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A Penn State coach’s bad book title

A minor footnote in the child abuse horrorshow now claiming careers at Penn State: Coach Jerry Sandusky’s book. It was called “Touched.” Yes, really.

The book was published in 2000, years after the first alleged case of Sandusky sexually abusing boys. Sandusky was charged last week with assaulting boys who were supposed to be being assisted by The Second Mile, his charity, between 1994 and 2009.

The writing in the book is predictably awful, with rambling stories about family life, football, and running a small charity that will be of little interest to anyone but Sandusky fans. If there is such a thing.

Sandusky’s book includes passages like this (pages 210 and 211):

“I believe I live a good part of my life in a make-believe world. I enjoyed pretending as a kid, and I love doing the same as an adult with these kids. Pretending has always been a part of me. I’ve loved trying to do the right things to hopefully make a difference in kids’ lives and maybe make things better off for them. I am tough and competitive with the kids, but the one thing that has never been pretend or make-believe about me is my genuine love and care for the kids. I’ve always wanted to be accountable and trustworthy to them.”

The revolting grand jury report on Sandusky (which you can find here) also includes the word “touched” several times, in passages like this:

“Victim 3, now age 24, met Sandusky through the Second Mile in the summer of 2000, when he was between seventh and eighth grade… On two occasions Victim 3 recalls that Sandusky touched Victim 3’s genitals through the athletic shorts Victim 3 wore to bed. Victim 3 would roll over on his stomach to prevent Sandusky from touching his genitals.”

As for why he stayed so long at Penn State, Sandusky writes in “Touched” (page 181):

“The bottom line is, when you’re associated with a community, a university and an athletic program that exemplified class, it all adds up to a tremendous amount of reasons why it is so very difficult to leave that kind of situation.”

I realize Sandusky has yet to be found guilty, but so many eyewitnesses have come forward to accuse him of wrongdoing—at personal risk with little possibility of gain—that there’s virtually no doubt. As a Penn State alum, I feel deeply angry at this man. And I feel profound disappointment in the Penn State football culture that he found so “difficult to leave.”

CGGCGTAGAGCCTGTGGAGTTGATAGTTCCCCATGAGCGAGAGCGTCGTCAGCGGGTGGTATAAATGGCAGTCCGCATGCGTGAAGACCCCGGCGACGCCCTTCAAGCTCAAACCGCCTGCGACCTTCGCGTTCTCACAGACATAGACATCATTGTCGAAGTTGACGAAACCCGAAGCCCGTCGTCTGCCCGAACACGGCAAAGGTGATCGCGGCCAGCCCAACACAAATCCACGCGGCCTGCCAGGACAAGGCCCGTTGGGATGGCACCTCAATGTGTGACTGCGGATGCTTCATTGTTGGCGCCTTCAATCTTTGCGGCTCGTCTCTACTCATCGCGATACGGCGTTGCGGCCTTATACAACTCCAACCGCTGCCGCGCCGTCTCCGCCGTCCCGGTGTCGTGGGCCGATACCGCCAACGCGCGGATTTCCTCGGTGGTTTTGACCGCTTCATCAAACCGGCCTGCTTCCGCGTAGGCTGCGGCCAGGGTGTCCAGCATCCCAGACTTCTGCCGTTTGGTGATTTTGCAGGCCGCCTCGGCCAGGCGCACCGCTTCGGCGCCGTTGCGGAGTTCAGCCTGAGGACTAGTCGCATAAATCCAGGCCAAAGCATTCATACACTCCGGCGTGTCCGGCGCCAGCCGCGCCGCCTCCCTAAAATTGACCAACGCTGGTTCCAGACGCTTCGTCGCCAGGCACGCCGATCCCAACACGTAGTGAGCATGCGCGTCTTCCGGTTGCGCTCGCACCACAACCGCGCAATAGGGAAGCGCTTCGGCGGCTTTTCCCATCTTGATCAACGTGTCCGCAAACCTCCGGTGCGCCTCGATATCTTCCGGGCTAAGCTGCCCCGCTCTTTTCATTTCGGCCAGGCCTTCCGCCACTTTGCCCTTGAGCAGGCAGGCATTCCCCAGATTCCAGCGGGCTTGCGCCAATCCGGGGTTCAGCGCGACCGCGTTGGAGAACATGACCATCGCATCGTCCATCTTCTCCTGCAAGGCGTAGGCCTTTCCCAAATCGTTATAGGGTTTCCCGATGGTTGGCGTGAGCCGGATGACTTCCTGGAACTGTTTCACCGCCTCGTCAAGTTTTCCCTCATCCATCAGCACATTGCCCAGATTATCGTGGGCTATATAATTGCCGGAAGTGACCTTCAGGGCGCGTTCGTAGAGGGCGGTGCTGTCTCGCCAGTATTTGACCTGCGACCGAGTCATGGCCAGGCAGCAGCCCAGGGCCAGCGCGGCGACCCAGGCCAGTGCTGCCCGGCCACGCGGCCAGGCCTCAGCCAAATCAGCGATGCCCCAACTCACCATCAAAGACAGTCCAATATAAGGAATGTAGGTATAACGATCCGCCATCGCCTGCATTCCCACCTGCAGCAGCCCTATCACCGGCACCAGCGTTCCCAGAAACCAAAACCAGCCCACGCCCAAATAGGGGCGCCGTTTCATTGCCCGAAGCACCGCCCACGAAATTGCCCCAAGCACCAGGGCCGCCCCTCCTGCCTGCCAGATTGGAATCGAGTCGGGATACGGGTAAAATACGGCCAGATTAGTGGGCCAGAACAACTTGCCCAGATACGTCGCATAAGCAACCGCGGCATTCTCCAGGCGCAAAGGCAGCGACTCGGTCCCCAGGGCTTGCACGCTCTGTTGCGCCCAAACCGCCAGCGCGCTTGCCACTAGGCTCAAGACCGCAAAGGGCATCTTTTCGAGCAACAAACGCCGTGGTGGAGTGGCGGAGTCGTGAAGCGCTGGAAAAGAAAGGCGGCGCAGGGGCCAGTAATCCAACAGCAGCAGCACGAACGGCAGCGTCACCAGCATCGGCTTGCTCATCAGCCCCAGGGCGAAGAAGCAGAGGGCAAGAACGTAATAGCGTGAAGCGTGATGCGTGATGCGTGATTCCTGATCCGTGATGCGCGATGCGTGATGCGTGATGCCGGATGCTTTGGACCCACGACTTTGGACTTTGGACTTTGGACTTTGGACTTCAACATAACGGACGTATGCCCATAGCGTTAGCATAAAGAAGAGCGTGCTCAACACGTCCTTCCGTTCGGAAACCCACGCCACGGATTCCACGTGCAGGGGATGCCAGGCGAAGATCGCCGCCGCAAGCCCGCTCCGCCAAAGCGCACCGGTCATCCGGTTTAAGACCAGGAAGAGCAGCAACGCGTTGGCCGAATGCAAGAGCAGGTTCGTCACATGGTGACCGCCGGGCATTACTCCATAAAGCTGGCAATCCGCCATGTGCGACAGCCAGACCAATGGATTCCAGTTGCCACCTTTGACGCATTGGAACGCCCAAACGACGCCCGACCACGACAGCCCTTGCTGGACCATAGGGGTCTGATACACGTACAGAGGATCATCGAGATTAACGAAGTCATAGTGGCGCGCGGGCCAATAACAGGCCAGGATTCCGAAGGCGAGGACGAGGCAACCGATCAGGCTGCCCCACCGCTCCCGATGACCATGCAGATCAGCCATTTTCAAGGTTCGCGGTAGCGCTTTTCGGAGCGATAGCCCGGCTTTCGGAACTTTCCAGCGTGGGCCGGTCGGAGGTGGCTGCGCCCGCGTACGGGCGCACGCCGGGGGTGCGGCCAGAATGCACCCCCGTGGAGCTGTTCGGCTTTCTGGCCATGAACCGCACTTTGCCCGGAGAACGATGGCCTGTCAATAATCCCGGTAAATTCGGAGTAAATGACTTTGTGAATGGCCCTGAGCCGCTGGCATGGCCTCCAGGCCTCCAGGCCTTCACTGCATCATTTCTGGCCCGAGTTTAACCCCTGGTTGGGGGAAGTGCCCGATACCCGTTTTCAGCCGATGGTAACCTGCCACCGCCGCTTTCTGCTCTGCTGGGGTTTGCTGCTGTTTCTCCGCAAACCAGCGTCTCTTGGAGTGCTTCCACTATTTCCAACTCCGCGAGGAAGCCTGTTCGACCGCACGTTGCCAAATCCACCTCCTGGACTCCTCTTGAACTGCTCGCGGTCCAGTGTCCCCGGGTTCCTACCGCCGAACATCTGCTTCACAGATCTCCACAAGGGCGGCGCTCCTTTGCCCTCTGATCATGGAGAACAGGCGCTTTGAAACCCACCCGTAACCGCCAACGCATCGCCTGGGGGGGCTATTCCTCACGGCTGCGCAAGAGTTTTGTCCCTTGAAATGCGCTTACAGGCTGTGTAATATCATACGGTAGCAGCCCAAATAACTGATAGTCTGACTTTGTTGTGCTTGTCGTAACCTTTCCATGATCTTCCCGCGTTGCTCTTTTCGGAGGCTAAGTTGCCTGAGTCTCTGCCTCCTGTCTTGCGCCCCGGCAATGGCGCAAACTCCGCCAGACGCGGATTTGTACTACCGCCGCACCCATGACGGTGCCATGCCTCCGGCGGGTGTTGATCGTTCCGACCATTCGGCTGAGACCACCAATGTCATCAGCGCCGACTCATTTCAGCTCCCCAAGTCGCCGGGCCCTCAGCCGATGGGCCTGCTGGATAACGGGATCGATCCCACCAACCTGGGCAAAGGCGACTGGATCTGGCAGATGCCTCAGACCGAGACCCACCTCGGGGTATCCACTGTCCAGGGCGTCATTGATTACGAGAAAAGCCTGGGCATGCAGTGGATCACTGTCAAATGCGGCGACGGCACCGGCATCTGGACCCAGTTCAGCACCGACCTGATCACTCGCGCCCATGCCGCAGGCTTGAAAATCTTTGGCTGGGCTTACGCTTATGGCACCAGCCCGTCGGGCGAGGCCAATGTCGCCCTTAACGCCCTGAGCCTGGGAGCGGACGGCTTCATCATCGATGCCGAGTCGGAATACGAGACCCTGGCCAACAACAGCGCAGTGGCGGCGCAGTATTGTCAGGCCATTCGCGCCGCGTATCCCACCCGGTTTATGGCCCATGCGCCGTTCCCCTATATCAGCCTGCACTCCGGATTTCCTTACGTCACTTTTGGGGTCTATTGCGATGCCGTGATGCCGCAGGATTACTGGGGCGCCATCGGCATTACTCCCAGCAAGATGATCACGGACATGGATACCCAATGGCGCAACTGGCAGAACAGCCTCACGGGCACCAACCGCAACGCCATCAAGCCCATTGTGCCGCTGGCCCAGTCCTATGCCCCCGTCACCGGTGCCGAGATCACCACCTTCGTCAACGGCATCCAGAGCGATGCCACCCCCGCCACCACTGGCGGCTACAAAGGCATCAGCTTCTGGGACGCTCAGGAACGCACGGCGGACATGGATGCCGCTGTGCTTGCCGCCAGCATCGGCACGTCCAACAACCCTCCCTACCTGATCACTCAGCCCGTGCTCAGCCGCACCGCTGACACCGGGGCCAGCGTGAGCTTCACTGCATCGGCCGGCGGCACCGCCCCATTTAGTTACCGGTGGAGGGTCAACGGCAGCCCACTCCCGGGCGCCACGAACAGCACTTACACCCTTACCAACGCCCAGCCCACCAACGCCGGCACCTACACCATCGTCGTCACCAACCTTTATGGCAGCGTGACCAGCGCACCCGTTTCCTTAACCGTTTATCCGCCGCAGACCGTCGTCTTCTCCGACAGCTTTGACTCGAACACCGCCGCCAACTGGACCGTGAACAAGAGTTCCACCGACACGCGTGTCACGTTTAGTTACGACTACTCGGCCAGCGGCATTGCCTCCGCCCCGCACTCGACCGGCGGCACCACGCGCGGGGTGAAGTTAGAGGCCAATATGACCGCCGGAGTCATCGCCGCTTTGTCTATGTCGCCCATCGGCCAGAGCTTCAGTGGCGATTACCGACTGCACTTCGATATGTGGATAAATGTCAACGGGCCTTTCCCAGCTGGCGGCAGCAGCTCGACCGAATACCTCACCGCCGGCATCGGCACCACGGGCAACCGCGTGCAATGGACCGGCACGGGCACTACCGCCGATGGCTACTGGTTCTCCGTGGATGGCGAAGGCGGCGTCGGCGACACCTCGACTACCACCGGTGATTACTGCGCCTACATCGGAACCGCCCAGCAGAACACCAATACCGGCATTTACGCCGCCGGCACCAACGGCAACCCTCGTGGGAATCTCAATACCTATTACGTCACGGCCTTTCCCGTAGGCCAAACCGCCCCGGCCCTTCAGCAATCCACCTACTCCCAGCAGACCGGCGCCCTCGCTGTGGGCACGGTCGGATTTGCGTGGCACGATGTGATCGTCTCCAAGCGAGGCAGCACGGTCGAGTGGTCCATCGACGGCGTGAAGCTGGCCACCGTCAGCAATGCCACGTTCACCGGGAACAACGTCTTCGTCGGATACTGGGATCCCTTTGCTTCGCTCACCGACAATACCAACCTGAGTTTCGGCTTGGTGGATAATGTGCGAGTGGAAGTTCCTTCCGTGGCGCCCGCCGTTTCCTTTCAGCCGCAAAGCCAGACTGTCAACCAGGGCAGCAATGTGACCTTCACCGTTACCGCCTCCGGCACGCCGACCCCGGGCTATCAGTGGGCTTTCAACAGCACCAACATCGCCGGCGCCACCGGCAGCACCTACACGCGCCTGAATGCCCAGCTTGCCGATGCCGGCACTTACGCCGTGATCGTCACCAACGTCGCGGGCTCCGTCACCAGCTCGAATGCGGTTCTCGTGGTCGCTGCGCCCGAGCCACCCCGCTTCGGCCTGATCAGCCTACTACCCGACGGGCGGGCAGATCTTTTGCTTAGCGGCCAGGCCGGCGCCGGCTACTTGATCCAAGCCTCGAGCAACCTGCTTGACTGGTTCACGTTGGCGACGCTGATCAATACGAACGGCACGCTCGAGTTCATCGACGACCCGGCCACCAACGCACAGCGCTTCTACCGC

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Cover via Google Books. Book excerpts found on Amazon.

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More: Deadspin spoke to Sandusky’s co-author, Kip Richeal.

Related post: One gutsy front page

— By Daryl Lang. Filed under News & Journalism

2 comments

  1. Jeff McKown says:

    The more I ponder the details of the entire story of what happened at Penn State, the more it sickens me. If you consider even for a second what you would likely do if you stumbled upon a man sodomizing a ten year-old boy in a college shower (intervene? call campus security? call police?), then the reactions of ALL of those involved becomes even more baffling and disturbing.

  2. SadP says:

    “I believe I live a good part of my life in a make-believe world.”.

    Many sit dazed and confused as the rubble around PSU is raked over. So many ask why and seek answers by just re-iterating the behavior that Sandusky relied upon to hide behind. He was caught up in the Fantasy himself – he loved the make-believe.

    Social Psychologists are not surprised, and are aware of the patterns. PSU had a CULT operating at it’s heart – it brought in money and prestige.

    It would seem that someone made-believe to themselves that they were allowed to do anything. That they were empowered by their own fantastical view of themselves and all around them.

    They evens set up a charity and hid within it.

    Such Criminal Versatility is the trait of a Sociopath. The fantasy element also fits.

    Why do so many struggle to grasp the events?

    Because they are not people who live a good part of their life in a make-believe world, where they allow themselves to abuse kids sexually, and make-believe it’s normal.

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